Because incomplete requirements have led to many a failed IT project, it has become an article of faith around the halls of Seilevel that visual models must be created before any requirements statements can be drafted. But what happens when you inherit requirements as part of a past project, or in collaboration with another dependent team? Should we just throw them out and start fresh with models and redraft as needed? Oftentimes project constraints limit our flexibility to follow the letter of the requirements law, so what are we left to do?
The answer is: break the rules!
Recently, I found myself in just such a quandary, working with software requirements created for 31 separate teams, all working to describe a different part of the same system. In total, we were asked to verify more than 1200 requirements with little more than a process flow. Under such conditions, I had little choice but to go rogue, and start retrofitting models to requirements.
Why such strict orthodoxy when it comes to requirements order of operations? Well, there is good reason. All too often, Seilevel executives had witnessed multi-million dollar IT projects crumble under the weight of missed, incomplete or changing requirements. The solution, they discovered, was simple: When trying to understand requirements, elicit models first.
Eliciting models, not requirements, may seem like an extra step, but we have found again and again that by focusing on creating models that capture the full scope and processes needed by a system’s users, and using these models to gain a shared understanding of a problem the project team is trying to solve, the requirements identify themselves.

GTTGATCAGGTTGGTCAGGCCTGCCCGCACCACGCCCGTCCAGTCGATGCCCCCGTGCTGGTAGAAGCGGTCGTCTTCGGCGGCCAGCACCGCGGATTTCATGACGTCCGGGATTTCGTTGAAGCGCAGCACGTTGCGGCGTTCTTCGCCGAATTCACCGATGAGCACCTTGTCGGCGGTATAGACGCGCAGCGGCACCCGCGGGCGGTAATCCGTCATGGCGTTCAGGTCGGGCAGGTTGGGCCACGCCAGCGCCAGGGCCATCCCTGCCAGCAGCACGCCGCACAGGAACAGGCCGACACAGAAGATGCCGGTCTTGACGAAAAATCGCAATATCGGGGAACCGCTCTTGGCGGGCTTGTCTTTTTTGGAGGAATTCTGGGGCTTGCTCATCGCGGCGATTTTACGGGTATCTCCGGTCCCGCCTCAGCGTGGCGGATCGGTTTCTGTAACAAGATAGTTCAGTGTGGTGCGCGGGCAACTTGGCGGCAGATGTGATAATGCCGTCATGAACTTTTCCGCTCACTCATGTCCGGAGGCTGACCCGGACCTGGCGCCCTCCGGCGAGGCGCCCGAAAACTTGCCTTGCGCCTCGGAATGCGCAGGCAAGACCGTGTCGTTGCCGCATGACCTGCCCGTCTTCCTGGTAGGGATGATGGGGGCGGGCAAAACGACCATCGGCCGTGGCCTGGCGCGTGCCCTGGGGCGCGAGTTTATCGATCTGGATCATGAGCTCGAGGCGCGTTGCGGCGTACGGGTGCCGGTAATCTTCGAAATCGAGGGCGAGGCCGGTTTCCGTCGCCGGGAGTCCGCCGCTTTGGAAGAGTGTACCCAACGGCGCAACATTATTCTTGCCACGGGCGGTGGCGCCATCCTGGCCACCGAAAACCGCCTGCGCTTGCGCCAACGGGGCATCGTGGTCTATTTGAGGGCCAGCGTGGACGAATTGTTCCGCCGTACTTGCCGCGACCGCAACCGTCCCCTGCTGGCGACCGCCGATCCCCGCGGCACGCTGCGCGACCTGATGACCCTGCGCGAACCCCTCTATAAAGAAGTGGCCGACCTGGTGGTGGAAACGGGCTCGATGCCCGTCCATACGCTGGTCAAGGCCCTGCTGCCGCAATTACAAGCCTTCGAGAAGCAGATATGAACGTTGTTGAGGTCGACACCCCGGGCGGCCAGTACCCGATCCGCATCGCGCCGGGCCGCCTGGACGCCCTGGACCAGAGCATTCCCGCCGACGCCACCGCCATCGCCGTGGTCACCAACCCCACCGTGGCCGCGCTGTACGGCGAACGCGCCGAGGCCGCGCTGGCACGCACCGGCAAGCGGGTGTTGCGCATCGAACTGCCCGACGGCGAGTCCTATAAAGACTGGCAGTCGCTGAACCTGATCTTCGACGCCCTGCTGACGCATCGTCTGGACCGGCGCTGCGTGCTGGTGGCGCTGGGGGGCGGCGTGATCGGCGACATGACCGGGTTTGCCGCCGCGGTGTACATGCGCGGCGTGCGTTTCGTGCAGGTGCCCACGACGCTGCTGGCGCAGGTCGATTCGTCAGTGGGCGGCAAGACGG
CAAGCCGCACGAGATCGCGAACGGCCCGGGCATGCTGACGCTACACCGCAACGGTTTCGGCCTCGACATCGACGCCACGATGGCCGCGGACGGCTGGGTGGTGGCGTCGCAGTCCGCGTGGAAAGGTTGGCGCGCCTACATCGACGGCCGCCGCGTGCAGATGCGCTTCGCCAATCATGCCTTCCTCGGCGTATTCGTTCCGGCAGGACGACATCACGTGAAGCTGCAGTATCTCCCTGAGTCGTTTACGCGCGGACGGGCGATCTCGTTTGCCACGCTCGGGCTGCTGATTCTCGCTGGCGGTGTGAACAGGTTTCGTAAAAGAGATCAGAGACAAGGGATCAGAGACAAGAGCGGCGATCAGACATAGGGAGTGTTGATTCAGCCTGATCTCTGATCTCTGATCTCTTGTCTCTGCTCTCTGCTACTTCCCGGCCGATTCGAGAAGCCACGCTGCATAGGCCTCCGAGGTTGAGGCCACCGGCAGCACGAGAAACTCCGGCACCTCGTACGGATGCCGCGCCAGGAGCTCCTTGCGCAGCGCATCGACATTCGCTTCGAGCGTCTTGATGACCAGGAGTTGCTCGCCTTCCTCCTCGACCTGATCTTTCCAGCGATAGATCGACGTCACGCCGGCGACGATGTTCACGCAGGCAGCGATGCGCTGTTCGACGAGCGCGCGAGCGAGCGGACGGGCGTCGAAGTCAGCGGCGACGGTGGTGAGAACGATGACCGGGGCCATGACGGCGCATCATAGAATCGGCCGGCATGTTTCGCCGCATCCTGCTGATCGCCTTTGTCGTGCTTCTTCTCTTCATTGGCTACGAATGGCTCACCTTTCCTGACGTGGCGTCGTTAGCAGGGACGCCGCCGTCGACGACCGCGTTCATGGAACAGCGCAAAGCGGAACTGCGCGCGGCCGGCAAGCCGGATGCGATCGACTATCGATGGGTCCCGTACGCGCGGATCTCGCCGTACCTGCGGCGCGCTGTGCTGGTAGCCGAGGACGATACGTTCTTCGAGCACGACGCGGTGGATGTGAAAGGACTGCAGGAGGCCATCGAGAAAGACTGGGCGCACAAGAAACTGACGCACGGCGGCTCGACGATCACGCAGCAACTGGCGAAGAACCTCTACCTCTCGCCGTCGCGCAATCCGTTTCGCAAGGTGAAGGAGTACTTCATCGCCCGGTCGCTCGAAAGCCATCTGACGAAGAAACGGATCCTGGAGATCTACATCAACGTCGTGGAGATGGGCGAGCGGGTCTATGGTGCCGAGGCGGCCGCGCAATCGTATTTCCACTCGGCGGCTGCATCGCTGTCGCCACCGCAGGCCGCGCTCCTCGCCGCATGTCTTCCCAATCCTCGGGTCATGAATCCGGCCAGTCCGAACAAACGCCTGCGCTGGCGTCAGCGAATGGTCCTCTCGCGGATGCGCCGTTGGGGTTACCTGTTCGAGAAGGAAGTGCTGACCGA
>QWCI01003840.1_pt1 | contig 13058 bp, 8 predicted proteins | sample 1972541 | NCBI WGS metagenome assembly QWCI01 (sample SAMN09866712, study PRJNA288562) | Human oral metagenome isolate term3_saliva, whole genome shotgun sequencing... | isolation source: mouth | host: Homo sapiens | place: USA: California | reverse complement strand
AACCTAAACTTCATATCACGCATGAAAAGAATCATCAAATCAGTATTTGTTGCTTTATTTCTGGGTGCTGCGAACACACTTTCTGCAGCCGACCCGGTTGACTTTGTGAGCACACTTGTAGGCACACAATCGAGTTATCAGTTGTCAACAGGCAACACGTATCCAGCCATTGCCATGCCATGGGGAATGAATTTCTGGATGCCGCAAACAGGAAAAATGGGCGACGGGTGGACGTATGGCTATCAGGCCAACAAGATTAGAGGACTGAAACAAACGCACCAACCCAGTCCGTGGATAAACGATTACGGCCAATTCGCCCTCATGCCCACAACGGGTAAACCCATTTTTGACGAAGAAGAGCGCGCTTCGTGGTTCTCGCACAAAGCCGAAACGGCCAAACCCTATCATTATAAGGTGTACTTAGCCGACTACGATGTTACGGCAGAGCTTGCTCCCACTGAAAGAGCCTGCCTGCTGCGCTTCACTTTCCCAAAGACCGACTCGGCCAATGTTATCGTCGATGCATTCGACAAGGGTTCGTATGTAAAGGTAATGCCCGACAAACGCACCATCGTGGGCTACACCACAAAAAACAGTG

If you can look at a process that you know is complete, all that’s left is walking step-by-step, capturing each requirement that enables that step. And because not every model in RML is linear, using a model from each model category (Objectives, People, Systems, and Data) we can be sure that we have considered the problem from every angle.
So what happens when you simply cannot elicit models before requirements? Would you retreat from the problem and cower in utter confusion? NEVER! We do what all good Product Managers and Business Analysts do: Improvise! So when it came time to dis-aggregate all 1200 of those requirements, that’s exactly what I did.
Using the requirements I had inherited, I began extrapolating processes from each requirement. Using actor lists and assumptions I was able to build approximations of the systems involved. After long hours staring into requirements, mapping them to parts of each model, I emerged with a series of Feature Trees (Objectives), Process Flows (People), Ecosystem Maps (Systems), and Data Flow Diagrams (Data). Because each of these models was essentially a well-supported strawman model, I had a solid starting point when meeting with project stakeholders. As we discussed and updated the models, missing, incomplete, and duplicate requirements began presenting themselves.
In this way, I was able to go through each feature section, capture the overall ecosystem and processes therein, and validate not only the models, but also each requirement the models represented. The results were 31 approved Business Requirements Documents with enough models and shared understanding to jump-start the creation of functional requirements.
It remains true that every good rule was made to be broken; so be sure to post comments below about a time when you had to improvise in order to delivery on a project. Its this sort of creativity that informs our best practices and ensures that we are all prepared for whatever we might encounter on the road toward better software.